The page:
On the Epipen Débâcle

 

I live in the Pittsburgh area, and so does Mylan Labs, the evil company that is selling life-saving Epipens at $600 a pop, forcing families with allergic members to choose between eating regular food and watching their loved ones die, or buying Epipens and dining on cat food. (Pro tip — I’m a doctor, and I recommend Fancy Feast.)

What with my friends and neighbors organizing large protests outside the Mylan facility, and wishing to appear supportive to these people, some of whom live close enough to soap my windows or in some other way directly express their disapproval, far be it from me to suggest that Mylan is anything other than the spawn of Satan. So stipulated.

But so much attention has been focused on this issue, at least locally, that I have been moved to discover whether there might be some other general lessons we might learn from it. (Other than, of course, that drug companies exist only to cause pain, death and bankruptcy for their customers.)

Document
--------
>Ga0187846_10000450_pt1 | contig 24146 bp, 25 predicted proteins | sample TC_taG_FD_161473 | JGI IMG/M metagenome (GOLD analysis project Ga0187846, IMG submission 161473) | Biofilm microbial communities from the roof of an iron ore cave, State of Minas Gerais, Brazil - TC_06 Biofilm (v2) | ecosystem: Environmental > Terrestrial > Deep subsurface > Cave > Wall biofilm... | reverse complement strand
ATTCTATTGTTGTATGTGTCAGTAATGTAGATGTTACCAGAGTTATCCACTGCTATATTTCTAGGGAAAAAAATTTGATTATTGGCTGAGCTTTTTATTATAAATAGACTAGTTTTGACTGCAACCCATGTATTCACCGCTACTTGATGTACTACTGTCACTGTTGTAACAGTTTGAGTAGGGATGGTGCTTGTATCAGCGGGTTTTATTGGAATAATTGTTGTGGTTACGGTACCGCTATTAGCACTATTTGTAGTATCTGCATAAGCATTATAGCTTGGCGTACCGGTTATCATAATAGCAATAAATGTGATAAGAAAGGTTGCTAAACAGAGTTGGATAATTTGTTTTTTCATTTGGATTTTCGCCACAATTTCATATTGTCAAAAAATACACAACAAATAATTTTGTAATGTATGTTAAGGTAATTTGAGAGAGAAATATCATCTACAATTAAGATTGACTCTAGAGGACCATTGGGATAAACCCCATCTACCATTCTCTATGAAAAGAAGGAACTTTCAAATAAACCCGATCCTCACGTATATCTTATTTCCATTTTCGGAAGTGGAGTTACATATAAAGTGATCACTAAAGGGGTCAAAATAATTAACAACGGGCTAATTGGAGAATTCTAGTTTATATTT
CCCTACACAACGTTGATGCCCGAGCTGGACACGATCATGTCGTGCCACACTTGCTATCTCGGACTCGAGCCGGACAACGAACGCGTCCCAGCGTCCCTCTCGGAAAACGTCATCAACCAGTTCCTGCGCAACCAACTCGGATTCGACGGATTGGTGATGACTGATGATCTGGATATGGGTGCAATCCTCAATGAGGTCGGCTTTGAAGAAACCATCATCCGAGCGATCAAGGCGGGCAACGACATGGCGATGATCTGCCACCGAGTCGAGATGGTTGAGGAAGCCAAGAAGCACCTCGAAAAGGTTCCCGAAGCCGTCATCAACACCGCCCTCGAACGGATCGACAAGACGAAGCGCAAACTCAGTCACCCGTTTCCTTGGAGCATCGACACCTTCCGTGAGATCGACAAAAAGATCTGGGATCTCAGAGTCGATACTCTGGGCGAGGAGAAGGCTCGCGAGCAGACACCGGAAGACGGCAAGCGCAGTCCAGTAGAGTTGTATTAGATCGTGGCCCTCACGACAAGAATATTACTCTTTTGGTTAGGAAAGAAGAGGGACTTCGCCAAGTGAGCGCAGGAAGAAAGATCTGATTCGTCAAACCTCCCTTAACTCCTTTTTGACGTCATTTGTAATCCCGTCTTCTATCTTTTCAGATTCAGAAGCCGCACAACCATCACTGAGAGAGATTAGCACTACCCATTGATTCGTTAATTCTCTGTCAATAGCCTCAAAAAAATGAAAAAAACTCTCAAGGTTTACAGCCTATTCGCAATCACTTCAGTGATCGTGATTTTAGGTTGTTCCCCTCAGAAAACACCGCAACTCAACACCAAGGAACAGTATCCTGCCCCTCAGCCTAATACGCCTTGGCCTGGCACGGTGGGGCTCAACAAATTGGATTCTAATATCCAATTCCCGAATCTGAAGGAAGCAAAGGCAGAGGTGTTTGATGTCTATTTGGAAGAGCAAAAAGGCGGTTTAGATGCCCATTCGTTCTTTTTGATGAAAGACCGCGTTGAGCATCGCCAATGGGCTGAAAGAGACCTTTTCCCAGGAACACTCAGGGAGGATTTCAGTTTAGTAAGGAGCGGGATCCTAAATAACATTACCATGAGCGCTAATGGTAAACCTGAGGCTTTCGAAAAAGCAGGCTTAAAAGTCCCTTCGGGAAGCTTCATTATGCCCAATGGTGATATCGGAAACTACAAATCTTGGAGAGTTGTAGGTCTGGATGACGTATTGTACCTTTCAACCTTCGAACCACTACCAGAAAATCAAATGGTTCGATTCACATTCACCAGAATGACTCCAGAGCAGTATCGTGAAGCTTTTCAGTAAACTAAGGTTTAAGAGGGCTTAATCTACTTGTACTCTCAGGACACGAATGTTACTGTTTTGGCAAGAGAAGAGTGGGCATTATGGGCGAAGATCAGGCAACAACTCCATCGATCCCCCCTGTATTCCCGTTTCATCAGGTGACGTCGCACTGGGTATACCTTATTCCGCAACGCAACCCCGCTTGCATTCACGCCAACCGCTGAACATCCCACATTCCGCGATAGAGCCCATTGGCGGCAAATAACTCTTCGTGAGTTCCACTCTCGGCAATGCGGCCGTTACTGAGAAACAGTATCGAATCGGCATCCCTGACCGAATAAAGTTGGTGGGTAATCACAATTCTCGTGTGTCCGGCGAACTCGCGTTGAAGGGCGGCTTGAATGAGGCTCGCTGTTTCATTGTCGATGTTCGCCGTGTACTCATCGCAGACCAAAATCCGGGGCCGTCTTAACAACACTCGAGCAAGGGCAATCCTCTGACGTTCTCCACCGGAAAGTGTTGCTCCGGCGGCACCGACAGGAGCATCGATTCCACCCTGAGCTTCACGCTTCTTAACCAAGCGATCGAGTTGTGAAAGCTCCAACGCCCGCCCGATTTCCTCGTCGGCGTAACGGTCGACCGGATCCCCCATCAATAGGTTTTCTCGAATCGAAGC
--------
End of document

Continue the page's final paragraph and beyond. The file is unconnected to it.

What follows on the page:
Here is what I have come up with:

1) Monopolies cause high prices, especially if you create a great demand for the limited product. Other companies have developed auto-injectors for epinephrine, but for one reason or another the FDA has not seen fit to approve them (or, having approved one, subsequently took it off the market). It is possible that by limiting competition, the FDA has furthered the goal of public safety — I have no access to the data, so cannot say. What is a sure thing, however, is that the FDA has maintained a clear path for Mylan to behave as a monopoly, and that Mylan has acted (as companies are wont to do) according to the incentives thus provided.